I like breakfast time better than any other moment of the day. Add homemade apricot jam smeared onto toast with some salted butter and the morning gets even better. When you can take the time to enjoy even a quick slice of toast and jam in the morning with a few minutes of quietness to collet your thoughts, your day begins with a whole new level of peace. My ideal morning draws out this solitary time of breakfast and coffee for about 30 minutes but event 5 minutes can really affect your state of mind.
Sometimes I find it easy to write-off this breakfast time with thoughts running through my mind of all I have to do that day but then I quickly remind myself of a quote someone once told me… “There’s enough time in every day to do what God wants you to do.” That puts my mind back at ease and I’m ready to enjoy this time of peace and reflection over breakfast.
And speaking of therapeutic moments… the process of canning can be actually therapeutic as well. Not only do I feel good using up the fresh produce from the season but while I am making the jam, sterilizing the jars, and delicately following the ‘canning laws,’ I get to take my mind away from the stresses of the day and put all of my focus on this pot of fruit that’s going to be a flavor of my mornings all winter long.
How do your mornings start? Do you have a morning routine or time of quietness before your daily tasks resume?
Here's an easy Apricot Jam recipe for canning.
- 2 1/2 pounds apricots, pits removed and set aside
- 2 cups raw sugar
- 1 lemon
- 1/2 a vanilla bean, seeds scraped out, or 2 tablespoons amaretto (optional)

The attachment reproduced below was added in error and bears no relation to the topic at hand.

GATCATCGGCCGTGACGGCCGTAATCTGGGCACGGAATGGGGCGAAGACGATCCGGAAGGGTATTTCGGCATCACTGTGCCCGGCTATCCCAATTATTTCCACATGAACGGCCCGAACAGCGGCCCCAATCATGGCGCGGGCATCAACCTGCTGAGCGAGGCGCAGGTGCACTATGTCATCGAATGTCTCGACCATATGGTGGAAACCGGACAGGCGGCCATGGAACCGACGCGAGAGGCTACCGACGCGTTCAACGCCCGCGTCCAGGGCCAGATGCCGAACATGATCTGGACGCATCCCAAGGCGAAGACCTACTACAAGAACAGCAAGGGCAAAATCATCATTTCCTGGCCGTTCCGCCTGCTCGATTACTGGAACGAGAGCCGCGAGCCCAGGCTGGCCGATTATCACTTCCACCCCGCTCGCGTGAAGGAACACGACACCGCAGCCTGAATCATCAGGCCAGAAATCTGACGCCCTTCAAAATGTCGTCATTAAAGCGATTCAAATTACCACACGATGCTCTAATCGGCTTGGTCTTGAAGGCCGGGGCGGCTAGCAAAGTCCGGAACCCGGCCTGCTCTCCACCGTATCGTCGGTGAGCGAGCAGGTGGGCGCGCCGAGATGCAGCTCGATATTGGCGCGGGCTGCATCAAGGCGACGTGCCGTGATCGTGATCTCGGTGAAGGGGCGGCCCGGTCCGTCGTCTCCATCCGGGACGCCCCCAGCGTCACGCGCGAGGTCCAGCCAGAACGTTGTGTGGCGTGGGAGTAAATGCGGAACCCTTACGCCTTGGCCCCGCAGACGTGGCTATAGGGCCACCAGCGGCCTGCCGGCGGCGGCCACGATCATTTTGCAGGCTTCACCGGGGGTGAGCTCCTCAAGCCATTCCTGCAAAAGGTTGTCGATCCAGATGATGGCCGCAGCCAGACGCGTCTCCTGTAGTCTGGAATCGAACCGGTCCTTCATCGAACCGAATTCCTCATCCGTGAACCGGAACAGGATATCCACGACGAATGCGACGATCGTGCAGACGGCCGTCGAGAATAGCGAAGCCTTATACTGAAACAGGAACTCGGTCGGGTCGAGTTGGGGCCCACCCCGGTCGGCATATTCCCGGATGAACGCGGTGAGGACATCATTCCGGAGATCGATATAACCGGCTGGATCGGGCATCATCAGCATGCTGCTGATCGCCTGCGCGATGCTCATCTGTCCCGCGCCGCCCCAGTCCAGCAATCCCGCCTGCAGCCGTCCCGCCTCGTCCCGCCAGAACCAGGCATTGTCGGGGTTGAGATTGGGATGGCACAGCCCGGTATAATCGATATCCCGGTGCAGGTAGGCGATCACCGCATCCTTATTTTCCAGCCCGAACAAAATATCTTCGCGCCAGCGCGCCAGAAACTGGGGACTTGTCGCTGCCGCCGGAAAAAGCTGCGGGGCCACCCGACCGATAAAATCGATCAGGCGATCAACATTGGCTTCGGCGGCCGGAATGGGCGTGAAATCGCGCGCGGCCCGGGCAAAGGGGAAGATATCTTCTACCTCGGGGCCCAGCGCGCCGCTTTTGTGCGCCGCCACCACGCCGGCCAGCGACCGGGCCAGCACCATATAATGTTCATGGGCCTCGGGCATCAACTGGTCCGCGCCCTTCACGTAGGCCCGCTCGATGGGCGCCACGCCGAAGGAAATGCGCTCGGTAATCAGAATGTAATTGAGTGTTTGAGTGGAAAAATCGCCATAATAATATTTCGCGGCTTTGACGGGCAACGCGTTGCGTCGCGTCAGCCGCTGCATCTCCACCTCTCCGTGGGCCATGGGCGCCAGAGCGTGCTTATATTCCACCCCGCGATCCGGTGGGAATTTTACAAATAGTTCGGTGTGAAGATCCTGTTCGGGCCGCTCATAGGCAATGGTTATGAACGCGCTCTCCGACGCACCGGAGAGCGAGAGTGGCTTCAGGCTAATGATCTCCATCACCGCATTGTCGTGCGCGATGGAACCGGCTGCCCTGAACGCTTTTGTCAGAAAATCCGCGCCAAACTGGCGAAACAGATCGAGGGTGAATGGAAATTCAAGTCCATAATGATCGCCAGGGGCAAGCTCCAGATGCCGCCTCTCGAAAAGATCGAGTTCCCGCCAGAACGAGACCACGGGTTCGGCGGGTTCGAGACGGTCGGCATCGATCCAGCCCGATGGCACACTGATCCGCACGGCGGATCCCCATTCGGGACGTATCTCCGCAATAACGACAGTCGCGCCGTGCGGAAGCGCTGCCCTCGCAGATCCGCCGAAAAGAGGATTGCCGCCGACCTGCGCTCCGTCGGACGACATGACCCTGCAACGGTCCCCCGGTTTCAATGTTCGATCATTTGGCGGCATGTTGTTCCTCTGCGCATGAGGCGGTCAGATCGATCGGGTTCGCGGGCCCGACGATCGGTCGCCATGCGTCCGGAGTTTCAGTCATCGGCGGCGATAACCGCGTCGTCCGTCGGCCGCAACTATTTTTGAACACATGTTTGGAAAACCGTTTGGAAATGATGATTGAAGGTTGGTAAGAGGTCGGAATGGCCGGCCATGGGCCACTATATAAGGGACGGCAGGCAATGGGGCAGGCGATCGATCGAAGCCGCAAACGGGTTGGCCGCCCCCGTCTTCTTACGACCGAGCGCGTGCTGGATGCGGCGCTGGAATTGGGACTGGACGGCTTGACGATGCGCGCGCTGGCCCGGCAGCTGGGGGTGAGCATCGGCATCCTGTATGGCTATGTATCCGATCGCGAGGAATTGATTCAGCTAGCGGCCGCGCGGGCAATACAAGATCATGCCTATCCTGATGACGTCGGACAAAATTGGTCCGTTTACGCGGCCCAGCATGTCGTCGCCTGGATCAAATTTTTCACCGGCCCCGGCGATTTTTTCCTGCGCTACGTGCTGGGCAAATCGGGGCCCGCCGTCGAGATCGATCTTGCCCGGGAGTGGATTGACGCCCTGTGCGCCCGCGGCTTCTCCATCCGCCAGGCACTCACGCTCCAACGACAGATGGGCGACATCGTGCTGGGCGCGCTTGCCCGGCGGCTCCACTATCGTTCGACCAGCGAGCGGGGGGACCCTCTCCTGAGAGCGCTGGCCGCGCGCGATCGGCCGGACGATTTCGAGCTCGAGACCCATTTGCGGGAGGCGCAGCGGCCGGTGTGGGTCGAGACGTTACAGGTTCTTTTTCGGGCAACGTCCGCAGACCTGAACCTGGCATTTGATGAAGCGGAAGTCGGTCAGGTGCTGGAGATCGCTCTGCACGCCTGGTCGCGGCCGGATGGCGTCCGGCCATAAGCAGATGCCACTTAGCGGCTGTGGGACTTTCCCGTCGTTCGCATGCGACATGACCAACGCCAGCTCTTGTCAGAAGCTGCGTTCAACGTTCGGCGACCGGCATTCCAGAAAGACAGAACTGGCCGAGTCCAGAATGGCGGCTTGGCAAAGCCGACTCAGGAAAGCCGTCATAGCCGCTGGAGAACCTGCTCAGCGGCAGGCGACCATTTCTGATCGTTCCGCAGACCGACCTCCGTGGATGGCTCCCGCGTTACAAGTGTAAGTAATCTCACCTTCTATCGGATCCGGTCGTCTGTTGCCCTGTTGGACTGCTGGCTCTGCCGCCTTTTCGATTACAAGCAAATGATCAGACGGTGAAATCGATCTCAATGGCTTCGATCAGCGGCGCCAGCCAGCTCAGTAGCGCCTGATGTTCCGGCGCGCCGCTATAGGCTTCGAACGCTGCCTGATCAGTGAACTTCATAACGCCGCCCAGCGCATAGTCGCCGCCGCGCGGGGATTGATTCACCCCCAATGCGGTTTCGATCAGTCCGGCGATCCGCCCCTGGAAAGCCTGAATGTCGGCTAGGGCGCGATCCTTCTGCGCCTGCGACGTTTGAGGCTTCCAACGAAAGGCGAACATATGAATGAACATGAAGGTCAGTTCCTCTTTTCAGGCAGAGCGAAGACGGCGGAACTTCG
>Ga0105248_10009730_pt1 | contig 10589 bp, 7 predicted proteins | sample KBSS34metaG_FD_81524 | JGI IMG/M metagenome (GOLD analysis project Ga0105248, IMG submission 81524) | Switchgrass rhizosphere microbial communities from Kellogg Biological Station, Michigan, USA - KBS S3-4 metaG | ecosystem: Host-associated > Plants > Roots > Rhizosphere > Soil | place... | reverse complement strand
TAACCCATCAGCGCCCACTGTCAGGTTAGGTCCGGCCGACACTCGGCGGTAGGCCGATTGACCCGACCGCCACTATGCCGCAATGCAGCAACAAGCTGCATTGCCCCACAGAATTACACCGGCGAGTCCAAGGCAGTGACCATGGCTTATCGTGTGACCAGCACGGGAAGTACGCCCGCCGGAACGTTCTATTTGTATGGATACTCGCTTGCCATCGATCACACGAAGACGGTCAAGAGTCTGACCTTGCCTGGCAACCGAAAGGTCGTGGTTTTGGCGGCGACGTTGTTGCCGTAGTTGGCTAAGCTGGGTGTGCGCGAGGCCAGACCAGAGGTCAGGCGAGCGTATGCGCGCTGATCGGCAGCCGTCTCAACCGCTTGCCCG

Slice the apricots into large chunks, leaving the skin on (no need to dice them up because they will cook down).
Place the chopped apricots and sugar to a non-reactive saucepan and bring to a boil over medium high heat stirring enough to assure none of the jam sticks to the bottom. The jam will bubble high up the sides, spoon off the light colored foam as it rises (save this to use over desserts or oatmeal). Turn the heat to medium. Continue to spoon off the foam until the jam begins boiling at a lower, thicker level.
Using a potato masher, mash through the jam until it's to your preferred smoothness. I prefer my jam a bit on the chunky side but I did mash through the jam a few times to remove some of the large pieces of fruit.
While the jam is cooking, put a small plate in the freezer. When the bubbles are subsiding and the jam seems to be thickening ever-so slightly, remove the pot from the burner. Put a few drops of the jam on the frozen plate and return to the freezer. Check the set after a few minutes by nudging it with your finger. If it wrinkles, it is done. If not, heat it a bit more and test again.
When it has reached your preferred thickness add the vanilla bean seeds and pod, and let simmer a minute more, then remove from heat and stir in lemon juice. Remove the vanilla bean pod. Ladle jam into sterilized jars leaving a 1/4 to 1/2 inch at the top and seal as directed in manufacturer's instructions. Or you can freeze the jam if you're not going through the canning process.
I often add a few tablespoons of amaretto to my jam, which adds a little hint of nuttiness.
If you can’t find apricots right now (I know it’s a little late in the season), you can also make this recipe using peaches. Here is my post on Rustic Peach Jam.